Trade and commercial prowess, as well as seat of the federal government, made the Chesapeake region a prime target for British harassment, affecting trade patterns and the economy.
Leading up to the official declaration of war, the United States used trade restrictions in an effort to pressure Britain to stop its impressment of American sailors and its enforcement of the Orders-in-Council—Britain’s set of legislation that restricted trade with the United States prior to the War of 1812.
The British Admiralty declared a naval blockade of the Chesapeake and Delaware bays in December 1812. By February 1813 Britain began enforcing the blockade with warships. The blockade was extended from New York to New Orleans that May, further restricting American trade with foreign markets.
The War of 1812 had a devastating effect on commerce. The US trade restrictions leading up to the war dramatically decreased American exports. The British blockades and direct attacks on tobacco stores and other US trade goods made it difficult to conduct commerce during the war.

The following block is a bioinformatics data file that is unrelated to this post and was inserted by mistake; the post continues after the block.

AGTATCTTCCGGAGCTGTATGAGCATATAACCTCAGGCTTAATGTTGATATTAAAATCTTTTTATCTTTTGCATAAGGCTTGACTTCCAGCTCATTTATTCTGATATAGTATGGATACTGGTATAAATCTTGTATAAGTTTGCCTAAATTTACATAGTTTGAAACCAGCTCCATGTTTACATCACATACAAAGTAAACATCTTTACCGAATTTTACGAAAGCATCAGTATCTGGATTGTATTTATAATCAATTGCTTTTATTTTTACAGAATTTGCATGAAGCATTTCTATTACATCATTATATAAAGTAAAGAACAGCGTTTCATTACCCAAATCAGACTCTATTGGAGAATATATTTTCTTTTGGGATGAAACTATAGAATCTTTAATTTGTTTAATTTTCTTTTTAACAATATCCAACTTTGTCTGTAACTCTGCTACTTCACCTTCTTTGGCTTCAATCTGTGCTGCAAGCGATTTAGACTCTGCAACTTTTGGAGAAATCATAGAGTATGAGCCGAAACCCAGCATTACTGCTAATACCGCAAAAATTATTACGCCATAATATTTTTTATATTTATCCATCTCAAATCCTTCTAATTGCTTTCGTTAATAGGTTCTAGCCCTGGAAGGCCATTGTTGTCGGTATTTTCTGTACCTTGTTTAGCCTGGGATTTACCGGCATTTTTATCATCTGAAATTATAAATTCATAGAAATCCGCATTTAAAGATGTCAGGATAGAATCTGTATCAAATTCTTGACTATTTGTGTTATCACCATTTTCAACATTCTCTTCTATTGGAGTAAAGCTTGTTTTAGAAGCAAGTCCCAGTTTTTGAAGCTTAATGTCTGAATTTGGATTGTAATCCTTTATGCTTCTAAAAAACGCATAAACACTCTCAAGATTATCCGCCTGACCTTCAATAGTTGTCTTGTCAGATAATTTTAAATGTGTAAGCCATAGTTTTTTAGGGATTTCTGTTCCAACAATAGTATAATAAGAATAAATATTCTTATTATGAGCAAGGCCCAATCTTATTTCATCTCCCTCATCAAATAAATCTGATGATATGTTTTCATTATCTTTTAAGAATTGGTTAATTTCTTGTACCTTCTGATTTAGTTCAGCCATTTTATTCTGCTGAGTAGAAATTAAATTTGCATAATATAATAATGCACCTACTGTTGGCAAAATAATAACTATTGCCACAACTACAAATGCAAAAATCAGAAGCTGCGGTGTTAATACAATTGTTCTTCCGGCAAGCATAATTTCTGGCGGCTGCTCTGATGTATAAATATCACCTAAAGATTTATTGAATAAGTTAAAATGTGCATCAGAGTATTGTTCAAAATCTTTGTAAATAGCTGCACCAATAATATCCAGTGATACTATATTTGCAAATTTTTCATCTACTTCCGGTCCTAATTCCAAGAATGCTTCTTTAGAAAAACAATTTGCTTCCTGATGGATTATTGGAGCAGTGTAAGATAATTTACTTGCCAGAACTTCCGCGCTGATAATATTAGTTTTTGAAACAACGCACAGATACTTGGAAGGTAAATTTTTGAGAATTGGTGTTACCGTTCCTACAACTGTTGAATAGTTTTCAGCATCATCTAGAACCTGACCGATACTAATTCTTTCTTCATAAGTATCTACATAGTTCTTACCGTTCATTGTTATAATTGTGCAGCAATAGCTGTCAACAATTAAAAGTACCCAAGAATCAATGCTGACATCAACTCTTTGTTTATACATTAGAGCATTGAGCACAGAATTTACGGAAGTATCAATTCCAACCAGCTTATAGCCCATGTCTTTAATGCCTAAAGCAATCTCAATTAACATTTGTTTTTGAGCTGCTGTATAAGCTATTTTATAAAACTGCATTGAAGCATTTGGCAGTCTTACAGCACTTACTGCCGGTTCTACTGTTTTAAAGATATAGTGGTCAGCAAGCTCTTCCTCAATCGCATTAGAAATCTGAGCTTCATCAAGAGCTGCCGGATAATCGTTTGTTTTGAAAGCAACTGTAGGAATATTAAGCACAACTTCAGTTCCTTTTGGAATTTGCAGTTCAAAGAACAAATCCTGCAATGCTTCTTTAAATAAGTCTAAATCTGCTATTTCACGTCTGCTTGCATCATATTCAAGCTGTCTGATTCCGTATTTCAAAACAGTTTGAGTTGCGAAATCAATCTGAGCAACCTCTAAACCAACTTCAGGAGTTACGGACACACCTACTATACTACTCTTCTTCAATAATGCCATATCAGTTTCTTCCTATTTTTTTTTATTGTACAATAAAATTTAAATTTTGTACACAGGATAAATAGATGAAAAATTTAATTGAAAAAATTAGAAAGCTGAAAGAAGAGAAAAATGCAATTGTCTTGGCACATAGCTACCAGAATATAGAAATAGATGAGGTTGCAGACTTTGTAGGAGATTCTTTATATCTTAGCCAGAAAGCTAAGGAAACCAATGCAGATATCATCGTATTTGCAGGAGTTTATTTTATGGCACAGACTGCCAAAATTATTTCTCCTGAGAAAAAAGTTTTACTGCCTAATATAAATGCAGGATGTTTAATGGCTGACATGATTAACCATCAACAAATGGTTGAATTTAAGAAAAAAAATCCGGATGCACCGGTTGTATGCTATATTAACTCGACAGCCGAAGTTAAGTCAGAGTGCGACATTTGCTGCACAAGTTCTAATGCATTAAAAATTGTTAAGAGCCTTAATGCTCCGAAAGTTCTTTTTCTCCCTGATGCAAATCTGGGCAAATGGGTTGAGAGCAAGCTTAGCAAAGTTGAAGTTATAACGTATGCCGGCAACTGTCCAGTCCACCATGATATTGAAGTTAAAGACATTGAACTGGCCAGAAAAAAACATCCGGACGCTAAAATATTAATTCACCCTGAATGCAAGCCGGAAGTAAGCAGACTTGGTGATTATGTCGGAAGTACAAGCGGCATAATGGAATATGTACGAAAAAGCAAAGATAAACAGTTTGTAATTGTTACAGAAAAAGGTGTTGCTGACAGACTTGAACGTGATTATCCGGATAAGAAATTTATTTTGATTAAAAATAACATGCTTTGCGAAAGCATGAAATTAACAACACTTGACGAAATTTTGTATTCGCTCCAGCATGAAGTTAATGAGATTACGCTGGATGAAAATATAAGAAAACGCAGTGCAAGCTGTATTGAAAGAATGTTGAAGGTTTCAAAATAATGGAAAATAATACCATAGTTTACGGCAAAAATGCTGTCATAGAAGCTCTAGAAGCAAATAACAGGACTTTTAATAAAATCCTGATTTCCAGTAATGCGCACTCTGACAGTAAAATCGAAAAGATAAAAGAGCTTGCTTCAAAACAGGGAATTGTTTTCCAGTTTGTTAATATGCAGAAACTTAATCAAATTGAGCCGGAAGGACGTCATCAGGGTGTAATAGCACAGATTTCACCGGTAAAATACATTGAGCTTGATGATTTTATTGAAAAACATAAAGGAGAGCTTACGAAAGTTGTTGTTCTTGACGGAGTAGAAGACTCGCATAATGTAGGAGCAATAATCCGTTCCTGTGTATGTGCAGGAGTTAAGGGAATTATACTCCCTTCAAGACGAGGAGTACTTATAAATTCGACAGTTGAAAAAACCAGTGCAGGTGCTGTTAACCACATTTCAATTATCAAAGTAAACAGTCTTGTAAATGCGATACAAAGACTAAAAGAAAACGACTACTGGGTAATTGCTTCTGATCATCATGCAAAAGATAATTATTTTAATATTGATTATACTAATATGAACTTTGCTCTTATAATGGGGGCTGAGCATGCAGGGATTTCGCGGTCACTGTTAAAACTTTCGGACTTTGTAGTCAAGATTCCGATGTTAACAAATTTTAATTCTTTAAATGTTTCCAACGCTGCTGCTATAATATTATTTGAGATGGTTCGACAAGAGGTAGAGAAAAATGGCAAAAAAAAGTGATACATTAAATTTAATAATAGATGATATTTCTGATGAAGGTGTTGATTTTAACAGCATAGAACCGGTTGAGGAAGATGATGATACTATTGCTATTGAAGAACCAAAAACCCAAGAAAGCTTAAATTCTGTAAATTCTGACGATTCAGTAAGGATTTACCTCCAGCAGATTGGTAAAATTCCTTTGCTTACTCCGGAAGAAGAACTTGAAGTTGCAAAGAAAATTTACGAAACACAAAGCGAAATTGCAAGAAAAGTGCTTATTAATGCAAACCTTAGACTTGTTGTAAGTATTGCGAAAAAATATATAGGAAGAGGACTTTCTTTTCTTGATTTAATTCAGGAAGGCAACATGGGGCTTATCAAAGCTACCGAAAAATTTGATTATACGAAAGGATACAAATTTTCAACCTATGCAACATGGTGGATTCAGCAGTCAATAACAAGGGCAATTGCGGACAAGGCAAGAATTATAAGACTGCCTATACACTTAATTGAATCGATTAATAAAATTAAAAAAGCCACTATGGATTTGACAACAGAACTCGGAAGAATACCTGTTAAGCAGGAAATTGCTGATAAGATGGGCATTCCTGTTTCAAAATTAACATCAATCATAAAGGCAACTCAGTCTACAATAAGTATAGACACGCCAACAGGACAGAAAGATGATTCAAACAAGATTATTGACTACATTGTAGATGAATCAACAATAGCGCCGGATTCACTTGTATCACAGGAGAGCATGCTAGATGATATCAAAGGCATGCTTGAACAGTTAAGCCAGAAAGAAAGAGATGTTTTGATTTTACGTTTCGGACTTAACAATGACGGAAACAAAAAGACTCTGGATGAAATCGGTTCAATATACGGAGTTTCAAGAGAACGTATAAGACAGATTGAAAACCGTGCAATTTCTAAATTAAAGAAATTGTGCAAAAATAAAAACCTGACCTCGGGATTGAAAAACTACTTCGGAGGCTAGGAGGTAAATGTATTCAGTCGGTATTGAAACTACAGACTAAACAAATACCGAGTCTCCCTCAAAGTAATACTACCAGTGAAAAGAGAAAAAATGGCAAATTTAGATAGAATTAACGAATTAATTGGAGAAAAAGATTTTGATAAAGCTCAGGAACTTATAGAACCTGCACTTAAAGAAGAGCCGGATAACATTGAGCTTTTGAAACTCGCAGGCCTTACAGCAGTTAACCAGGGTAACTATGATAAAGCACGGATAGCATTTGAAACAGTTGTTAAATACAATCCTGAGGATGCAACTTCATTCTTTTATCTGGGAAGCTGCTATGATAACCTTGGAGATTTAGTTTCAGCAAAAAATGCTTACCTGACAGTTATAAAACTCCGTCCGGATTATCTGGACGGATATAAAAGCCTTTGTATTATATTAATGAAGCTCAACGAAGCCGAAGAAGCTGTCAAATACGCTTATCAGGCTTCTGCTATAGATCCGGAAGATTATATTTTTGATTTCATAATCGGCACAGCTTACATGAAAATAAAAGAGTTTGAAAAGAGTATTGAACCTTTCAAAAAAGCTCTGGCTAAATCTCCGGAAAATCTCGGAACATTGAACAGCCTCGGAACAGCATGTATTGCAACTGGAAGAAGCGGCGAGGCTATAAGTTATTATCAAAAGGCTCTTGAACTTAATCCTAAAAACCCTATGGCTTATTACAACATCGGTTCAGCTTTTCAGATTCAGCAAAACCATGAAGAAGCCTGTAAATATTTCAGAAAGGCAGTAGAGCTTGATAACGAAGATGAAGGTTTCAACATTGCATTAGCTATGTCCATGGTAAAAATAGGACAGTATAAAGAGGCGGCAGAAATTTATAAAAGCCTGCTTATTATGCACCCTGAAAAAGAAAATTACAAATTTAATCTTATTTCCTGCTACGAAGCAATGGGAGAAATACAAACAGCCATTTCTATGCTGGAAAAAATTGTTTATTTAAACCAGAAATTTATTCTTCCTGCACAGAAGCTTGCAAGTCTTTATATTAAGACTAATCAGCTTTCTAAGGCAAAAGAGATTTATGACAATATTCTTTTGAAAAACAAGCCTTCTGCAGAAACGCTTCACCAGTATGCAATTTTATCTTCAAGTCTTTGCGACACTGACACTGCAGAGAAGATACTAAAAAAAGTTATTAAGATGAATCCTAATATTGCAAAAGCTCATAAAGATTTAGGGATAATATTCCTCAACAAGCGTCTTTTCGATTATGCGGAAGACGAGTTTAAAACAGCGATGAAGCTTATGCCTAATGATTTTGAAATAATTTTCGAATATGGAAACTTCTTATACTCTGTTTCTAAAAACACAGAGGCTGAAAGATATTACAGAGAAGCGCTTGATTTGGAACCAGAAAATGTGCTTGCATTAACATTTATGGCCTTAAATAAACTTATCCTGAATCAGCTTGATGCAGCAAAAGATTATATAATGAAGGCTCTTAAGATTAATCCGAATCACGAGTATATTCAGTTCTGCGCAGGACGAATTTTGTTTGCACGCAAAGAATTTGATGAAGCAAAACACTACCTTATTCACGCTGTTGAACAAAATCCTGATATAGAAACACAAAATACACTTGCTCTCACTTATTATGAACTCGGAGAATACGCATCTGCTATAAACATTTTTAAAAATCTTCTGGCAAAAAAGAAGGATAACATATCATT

Both to compensate for this loss in commerce, and also to harm British shipping, the United States government encouraged the deployment of private armed vessels, or privateers. Privateers, many built at Baltimore shipyards, carried the War of 1812 to the high seas, harassing British shipping in the West Indies, Gulf of St. Lawrence, near the British Isles, and elsewhere.
While neither side militarily won the war, other powerful countries recognized that the United States was willing to fight to preserve its maritime rights, giving the nation new respect on the world stage.
Economic recovery from the war’s impact on trade and commerce varied depending on the region. In the Chesapeake, particularly in agrarian areas, the recovery was especially difficult. However, for some areas, restrictions on trade boosted manufacturing.
Transportation, particularly the growth of an infrastructure of roads and canals, accelerated following the war, as the young nation developed its interior lands. Some historians say that the War of 1812 was a pivot point for the United States, as its economy changed from looking east to overseas markets to looking west at new frontiers.